FARMINGTON — Freshman Ally Hammond, an Auburn native, said she was shocked that a sign she held up Tuesday prompted Gov. Paul LePage to storm off a stage at the University of Maine at Farmington, calling her and another student “idiots.”

Hammond, 19, a psychology major at UMF, said she doesn’t dislike LePage because he’s a Republican but because she doesn’t believe he represents “Maine values.”

“He’s outwardly very rude,” Hammond said Wednesday. “He makes offensive comments and he makes no effort to protect our environment, which I think is one of Maine’s most important assets. He’s openly insulted educators and education itself for some reason, which is another big problem.”

Hammond said she and fellow student Nick Bray, a Democratic candidate for the state Legislature’s House District 113, felt compelled to make known their feelings about LePage. District 113 includes the towns of Farmington and New Sharon.

Hammond said their intent was only to hold their signs quietly in the back of the crowd. They didn’t intend to disrupt the ceremony in honor of former UMF President Theodora Kalikow, for whom a building was being renamed. Kalikow served as UMF president from 1994 to 2012.

LePage was a speaker Tuesday at the renaming of the University of Maine at Farmington Education Center to the Theodora J. Kalikow Education Center

Hammond held a sign that read: “LePage: Maine’s Shame.” Bray’s sign read: “Report Card, Subject: Environmental Issues, Theo Kalikow A+, Paul LePage F.”

“April 26th, 2016 will forever rest in my memory as the day Paul LePage personally called me an idiot,” Hammond wrote on Facebook. “I stood silently near the back of the crowd holding a sign that said “LePage: Maine’s Shame” and not ten seconds into his speech, he stormed away, calling me and Nick Bray ‘idiots.'”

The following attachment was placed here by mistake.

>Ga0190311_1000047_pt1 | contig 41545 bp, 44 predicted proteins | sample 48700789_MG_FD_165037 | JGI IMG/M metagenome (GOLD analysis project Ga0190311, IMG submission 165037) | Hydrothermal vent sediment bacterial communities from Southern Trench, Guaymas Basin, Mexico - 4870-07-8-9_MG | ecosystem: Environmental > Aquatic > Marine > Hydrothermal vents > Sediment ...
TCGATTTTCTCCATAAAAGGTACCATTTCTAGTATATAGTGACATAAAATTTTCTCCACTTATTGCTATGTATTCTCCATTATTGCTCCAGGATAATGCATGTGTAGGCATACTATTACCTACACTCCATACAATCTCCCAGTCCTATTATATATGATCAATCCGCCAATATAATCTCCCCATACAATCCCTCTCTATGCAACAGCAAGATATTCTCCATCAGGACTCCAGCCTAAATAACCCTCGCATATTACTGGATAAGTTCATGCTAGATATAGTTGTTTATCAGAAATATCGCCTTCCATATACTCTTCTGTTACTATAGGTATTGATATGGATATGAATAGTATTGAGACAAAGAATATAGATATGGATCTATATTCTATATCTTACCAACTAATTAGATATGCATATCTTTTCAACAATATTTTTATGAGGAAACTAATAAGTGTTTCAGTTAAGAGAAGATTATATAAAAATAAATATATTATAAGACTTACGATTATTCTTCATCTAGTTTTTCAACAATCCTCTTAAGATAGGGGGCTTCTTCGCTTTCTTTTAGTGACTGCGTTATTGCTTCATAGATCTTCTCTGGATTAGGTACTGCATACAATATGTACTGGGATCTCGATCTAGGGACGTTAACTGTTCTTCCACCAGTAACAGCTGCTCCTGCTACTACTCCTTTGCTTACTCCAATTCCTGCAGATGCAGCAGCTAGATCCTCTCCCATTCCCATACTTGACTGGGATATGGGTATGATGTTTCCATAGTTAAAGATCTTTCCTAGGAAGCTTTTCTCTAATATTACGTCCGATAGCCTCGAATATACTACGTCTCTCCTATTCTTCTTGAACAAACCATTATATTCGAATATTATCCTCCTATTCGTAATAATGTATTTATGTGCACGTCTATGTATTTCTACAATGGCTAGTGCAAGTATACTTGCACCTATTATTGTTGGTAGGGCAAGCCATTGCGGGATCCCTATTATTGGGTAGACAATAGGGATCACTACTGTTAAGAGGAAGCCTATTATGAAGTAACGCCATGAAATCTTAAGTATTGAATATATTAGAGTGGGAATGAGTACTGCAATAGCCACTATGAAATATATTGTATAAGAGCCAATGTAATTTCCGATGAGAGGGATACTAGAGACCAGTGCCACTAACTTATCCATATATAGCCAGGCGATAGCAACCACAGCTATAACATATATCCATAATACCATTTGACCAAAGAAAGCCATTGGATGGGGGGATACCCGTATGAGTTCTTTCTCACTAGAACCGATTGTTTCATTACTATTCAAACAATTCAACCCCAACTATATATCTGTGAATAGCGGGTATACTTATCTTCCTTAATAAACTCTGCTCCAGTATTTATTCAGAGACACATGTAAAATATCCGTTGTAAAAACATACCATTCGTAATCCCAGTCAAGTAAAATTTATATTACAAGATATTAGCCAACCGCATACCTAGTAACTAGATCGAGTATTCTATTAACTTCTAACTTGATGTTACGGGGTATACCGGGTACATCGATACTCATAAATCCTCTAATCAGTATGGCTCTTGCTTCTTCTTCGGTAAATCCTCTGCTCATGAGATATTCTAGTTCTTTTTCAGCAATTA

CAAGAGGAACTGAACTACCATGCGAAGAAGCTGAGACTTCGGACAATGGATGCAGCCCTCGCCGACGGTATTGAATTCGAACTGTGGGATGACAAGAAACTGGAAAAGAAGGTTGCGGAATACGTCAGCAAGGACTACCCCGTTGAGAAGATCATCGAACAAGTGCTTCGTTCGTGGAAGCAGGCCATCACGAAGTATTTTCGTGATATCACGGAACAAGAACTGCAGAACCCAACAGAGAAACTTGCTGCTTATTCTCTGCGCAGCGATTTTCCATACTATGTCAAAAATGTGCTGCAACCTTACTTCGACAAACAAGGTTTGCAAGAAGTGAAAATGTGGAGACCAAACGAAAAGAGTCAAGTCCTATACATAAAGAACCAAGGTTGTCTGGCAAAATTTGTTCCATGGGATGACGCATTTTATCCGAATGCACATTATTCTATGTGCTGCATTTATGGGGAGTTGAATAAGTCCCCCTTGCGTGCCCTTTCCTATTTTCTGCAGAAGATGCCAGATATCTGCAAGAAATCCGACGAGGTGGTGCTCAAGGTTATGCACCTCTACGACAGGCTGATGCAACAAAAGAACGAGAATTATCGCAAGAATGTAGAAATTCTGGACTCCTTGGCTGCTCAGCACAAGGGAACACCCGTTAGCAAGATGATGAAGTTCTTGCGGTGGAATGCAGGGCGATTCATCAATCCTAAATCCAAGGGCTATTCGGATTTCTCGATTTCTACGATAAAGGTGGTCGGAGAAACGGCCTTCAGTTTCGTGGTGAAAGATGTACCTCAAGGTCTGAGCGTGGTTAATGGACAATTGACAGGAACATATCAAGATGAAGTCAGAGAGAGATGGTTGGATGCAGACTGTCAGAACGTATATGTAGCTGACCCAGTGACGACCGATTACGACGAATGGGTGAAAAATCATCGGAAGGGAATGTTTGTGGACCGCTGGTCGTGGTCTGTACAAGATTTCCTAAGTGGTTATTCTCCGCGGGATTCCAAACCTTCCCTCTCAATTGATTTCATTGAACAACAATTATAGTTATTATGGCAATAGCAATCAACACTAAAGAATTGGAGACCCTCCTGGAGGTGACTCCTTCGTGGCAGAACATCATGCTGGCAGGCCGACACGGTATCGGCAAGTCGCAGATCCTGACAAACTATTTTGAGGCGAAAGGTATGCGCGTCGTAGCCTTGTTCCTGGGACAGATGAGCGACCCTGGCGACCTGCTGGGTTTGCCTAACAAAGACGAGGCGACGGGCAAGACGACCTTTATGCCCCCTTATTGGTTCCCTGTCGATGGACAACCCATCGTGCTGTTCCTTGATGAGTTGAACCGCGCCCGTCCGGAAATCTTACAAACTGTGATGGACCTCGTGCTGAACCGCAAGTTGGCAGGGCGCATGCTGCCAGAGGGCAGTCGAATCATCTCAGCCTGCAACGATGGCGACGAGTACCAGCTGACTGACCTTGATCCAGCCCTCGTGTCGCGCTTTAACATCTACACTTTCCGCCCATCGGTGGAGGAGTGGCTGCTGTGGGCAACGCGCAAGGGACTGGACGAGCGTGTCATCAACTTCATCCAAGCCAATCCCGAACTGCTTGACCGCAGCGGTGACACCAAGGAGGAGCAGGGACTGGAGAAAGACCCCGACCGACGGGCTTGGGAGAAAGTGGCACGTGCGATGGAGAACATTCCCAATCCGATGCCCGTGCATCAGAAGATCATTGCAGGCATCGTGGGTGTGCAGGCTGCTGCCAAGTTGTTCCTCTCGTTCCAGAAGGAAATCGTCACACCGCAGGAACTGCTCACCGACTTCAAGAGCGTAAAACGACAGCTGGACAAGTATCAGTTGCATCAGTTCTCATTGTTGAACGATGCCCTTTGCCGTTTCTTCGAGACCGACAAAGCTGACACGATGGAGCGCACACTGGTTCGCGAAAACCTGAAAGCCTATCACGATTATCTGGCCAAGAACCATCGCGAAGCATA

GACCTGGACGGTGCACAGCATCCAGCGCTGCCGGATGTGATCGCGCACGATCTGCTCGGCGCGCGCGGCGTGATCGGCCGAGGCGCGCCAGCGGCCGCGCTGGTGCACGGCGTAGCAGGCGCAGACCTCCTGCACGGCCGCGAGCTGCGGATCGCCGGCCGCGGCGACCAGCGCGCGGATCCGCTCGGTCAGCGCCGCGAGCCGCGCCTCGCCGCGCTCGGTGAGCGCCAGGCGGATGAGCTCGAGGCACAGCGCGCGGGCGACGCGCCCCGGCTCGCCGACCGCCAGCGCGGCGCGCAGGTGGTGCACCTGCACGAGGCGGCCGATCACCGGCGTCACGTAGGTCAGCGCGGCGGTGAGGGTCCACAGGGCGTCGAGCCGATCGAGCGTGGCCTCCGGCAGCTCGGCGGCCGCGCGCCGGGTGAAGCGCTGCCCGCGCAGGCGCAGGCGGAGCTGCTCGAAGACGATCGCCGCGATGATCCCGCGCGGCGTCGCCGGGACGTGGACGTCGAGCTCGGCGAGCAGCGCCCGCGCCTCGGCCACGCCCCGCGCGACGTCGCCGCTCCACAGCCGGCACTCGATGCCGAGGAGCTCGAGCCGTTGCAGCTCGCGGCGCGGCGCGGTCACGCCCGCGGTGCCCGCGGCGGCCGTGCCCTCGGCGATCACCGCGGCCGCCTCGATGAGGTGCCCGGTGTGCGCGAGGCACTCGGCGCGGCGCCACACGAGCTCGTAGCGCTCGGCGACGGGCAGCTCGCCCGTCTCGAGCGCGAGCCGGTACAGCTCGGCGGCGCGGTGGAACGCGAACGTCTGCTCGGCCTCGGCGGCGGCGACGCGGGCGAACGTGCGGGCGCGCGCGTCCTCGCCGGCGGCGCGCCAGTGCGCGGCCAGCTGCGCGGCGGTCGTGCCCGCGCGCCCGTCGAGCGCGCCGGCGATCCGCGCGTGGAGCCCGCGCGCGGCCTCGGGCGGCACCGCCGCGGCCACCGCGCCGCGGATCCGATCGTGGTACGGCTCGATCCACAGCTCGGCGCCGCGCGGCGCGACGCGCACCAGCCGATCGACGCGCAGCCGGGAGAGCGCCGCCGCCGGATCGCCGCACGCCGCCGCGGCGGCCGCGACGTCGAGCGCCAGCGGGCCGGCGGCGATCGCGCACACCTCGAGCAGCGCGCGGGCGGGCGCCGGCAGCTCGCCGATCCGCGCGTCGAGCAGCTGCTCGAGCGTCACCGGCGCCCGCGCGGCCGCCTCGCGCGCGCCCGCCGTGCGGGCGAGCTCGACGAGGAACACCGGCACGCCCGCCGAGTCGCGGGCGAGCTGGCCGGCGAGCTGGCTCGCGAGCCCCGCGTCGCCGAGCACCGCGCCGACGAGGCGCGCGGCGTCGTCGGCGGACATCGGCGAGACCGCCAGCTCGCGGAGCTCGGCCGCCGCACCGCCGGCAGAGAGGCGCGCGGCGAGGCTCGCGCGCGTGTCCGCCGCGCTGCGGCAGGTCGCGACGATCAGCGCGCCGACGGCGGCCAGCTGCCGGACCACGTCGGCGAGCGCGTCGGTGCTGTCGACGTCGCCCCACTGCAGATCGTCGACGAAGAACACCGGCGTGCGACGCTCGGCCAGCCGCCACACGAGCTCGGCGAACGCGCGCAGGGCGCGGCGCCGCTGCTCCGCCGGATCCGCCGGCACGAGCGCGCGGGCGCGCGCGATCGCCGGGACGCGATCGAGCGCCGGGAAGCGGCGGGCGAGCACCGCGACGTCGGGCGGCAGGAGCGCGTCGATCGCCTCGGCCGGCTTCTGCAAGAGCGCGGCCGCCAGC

Bray posted a photo of his sign on Facebook without much explanation.

Reaction on social media and in reader comments on published reports has ranged from accusing LePage of having “thin skin” to admonishing Hammond and Bray for showing disrespect.

“Why should LePage have stayed and been disrespected? It was not a political rally. Why would he want to stay and be insulted. Why are people defending the students’ First Amendment rights?” Dylan Antone wrote on the Sun Journal’s Facebook page.

“And to anyone saying we ‘ruined’ the dedication: No, wrong,” Hammond wrote on Facebook. “It’s not our fault that our governor is prone to temper tantrums.”

Hammond, a 2015 graduate of Edward Little High School, is attending UMF on a George Mitchell scholarship,which she earned for outstanding academic achievement and for being the first from her family to attend college. Her mother works overnight at the Auburn Wal-Mart.

Bray is also a George Mitchell scholar, Hammond said. 

Hammond said she intended to contact Kalikow by email because she had heard Kalikow has always been supportive of students having the right to practice their First Amendment rights.

While she’s a registered Democrat, Hammond said she believes both conservatives and liberals have a role to play in American society.

“I’m obviously a liberal,” Hammond said, “but I don’t hate Republicans and I think that both Republicans and Democrats have their place. I’m not that partisan, but I do lean left. If (LePage) was just any Republican politician, I wouldn’t be bothered by him.”

She said it was LePage’s rude comments and other behaviors that she finds offensive. Hammond also said LePage, despite saying he wanted to help lower college costs for Maine students during his second term, has done little to help students.

Peter Steele, a spokesman for LePage, said Wednesday that LePage has worked on legislation, including a pair of bills sponsored by Sen. Justin Alfond, D-Portland, to provide a state income tax credit for student-loan debt and a new low-interest student loan program.

“These bills should help decrease Hammond’s student debt,” Steele wrote in a message to the Sun Journal. “It’s not surprising that many of these protesters don’t even know what they are protesting.”

As a student of psychology, Hammond said, LePage’s reaction Tuesday to a pair of signs being held up by a couple of college students was revealing.

“He’s clearly got a lot of pent-up anger going on in there,” Hammond said.

A message to LePage’s communications team seeking clarity on why he left the UMF ceremony so abruptly Tuesday was not immediately returned.

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